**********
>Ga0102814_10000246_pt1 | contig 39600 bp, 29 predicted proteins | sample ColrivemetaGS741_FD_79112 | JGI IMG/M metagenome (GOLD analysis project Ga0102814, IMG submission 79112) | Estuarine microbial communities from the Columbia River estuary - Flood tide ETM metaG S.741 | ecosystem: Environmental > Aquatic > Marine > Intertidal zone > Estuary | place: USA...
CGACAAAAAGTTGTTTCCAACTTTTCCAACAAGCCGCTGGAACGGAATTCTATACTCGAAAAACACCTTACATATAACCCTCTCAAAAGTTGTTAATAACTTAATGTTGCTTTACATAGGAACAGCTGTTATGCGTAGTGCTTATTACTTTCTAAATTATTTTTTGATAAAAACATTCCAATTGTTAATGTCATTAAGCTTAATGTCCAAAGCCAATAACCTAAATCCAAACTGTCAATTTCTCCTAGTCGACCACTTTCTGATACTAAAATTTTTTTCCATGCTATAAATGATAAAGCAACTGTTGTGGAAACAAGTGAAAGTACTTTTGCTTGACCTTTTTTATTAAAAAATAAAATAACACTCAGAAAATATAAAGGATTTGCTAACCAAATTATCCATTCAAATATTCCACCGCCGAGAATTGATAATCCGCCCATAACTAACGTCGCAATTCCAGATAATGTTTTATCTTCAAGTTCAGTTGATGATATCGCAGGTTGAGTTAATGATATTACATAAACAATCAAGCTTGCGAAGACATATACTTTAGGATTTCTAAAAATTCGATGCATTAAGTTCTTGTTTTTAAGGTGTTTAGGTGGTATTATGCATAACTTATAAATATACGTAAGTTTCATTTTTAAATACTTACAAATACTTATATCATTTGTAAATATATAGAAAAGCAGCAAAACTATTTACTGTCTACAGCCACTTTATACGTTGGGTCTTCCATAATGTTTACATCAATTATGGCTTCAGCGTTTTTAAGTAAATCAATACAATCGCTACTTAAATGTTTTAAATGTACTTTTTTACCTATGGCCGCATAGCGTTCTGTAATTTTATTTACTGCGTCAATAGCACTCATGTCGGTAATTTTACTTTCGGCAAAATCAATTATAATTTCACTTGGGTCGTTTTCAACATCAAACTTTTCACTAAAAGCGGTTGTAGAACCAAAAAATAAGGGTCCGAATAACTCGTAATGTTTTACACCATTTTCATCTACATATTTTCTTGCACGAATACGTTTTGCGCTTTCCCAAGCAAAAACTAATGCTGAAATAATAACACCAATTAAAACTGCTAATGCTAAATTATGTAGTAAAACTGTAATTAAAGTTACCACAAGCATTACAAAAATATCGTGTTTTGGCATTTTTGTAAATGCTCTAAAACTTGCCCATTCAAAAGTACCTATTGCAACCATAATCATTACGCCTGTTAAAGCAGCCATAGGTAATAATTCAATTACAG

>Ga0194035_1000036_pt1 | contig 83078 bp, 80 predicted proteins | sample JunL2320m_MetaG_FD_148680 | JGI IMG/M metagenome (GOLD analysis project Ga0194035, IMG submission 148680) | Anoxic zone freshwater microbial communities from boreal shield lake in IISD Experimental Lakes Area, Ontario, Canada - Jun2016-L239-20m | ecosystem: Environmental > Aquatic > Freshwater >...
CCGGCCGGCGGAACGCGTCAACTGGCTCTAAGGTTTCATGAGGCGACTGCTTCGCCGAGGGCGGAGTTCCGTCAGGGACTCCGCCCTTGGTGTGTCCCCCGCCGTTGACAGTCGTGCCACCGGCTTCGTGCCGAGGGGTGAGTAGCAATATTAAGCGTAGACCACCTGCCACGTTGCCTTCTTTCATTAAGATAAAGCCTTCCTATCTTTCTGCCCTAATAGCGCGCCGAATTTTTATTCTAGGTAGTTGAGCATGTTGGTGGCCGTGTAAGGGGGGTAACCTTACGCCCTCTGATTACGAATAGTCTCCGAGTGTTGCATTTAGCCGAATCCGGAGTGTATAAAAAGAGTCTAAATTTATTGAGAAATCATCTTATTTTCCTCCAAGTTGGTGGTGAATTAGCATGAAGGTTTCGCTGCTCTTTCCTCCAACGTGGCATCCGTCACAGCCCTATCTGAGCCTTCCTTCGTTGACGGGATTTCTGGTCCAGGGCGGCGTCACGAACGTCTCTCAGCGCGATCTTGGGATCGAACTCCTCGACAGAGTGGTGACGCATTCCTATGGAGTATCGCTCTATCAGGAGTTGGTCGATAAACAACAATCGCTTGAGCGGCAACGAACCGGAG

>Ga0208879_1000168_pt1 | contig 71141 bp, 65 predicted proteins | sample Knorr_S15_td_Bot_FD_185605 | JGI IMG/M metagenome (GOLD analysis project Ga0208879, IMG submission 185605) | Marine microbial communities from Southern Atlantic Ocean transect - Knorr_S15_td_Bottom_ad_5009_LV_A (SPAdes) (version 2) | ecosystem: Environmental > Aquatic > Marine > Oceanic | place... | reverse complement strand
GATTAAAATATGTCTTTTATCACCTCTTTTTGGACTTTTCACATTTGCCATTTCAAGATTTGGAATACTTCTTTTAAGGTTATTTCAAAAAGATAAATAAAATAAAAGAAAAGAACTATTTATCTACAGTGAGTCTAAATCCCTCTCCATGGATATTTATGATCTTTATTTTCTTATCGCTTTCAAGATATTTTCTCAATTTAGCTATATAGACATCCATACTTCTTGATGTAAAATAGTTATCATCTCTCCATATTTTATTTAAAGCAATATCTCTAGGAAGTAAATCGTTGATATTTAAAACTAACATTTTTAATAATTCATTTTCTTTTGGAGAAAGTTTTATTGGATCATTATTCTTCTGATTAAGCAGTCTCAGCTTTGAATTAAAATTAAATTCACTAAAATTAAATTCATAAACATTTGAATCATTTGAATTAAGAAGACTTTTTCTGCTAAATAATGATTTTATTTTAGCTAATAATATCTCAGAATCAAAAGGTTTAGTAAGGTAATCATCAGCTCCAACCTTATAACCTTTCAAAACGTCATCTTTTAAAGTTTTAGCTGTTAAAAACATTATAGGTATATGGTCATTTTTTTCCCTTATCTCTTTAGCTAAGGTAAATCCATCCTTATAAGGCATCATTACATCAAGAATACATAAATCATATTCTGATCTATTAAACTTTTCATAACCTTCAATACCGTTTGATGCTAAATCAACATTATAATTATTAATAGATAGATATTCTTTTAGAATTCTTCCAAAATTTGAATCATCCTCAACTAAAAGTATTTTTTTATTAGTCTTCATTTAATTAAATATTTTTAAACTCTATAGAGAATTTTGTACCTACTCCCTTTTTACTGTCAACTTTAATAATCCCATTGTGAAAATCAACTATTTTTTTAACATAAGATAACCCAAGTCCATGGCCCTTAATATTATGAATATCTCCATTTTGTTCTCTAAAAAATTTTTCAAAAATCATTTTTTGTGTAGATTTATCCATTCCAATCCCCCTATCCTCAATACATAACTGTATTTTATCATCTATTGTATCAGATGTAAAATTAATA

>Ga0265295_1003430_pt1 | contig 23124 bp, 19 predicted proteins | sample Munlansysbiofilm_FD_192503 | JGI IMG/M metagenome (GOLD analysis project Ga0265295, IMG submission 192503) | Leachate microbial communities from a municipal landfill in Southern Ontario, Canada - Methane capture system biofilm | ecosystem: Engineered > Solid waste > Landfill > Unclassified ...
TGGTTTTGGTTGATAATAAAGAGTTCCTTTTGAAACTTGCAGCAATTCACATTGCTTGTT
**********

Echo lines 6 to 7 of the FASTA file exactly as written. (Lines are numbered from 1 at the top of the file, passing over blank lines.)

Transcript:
GATTAAAATATGTCTTTTATCACCTCTTTTTGGACTTTTCACATTTGCCATTTCAAGATTTGGAATACTTCTTTTAAGGTTATTTCAAAAAGATAAATAAAATAAAAGAAAAGAACTATTTATCTACAGTGAGTCTAAATCCCTCTCCATGGATATTTATGATCTTTATTTTCTTATCGCTTTCAAGATATTTTCTCAATTTAGCTATATAGACATCCATACTTCTTGATGTAAAATAGTTATCATCTCTCCATATTTTATTTAAAGCAATATCTCTAGGAAGTAAATCGTTGATATTTAAAACTAACATTTTTAATAATTCATTTTCTTTTGGAGAAAGTTTTATTGGATCATTATTCTTCTGATTAAGCAGTCTCAGCTTTGAATTAAAATTAAATTCACTAAAATTAAATTCATAAACATTTGAATCATTTGAATTAAGAAGACTTTTTCTGCTAAATAATGATTTTATTTTAGCTAATAATATCTCAGAATCAAAAGGTTTAGTAAGGTAATCATCAGCTCCAACCTTATAACCTTTCAAAACGTCATCTTTTAAAGTTTTAGCTGTTAAAAACATTATAGGTATATGGTCATTTTTTTCCCTTATCTCTTTAGCTAAGGTAAATCCATCCTTATAAGGCATCATTACATCAAGAATACATAAATCATATTCTGATCTATTAAACTTTTCATAACCTTCAATACCGTTTGATGCTAAATCAACATTATAATTATTAATAGATAGATATTCTTTTAGAATTCTTCCAAAATTTGAATCATCCTCAACTAAAAGTATTTTTTTATTAGTCTTCATTTAATTAAATATTTTTAAACTCTATAGAGAATTTTGTACCTACTCCCTTTTTACTGTCAACTTTAATAATCCCATTGTGAAAATCAACTATTTTTTTAACATAAGATAACCCAAGTCCATGGCCCTTAATATTATGAATATCTCCATTTTGTTCTCTAAAAAATTTTTCAAAAATCATTTTTTGTGTAGATTTATCCATTCCAATCCCCCTATCCTCAATACATAACTGTATTTTATCATCTATTGTATCAGATGTAAAATTAATA

>Ga0265295_1003430_pt1 | contig 23124 bp, 19 predicted proteins | sample Munlansysbiofilm_FD_192503 | JGI IMG/M metagenome (GOLD analysis project Ga0265295, IMG submission 192503) | Leachate microbial communities from a municipal landfill in Southern Ontario, Canada - Methane capture system biofilm | ecosystem: Engineered > Solid waste > Landfill > Unclassified ...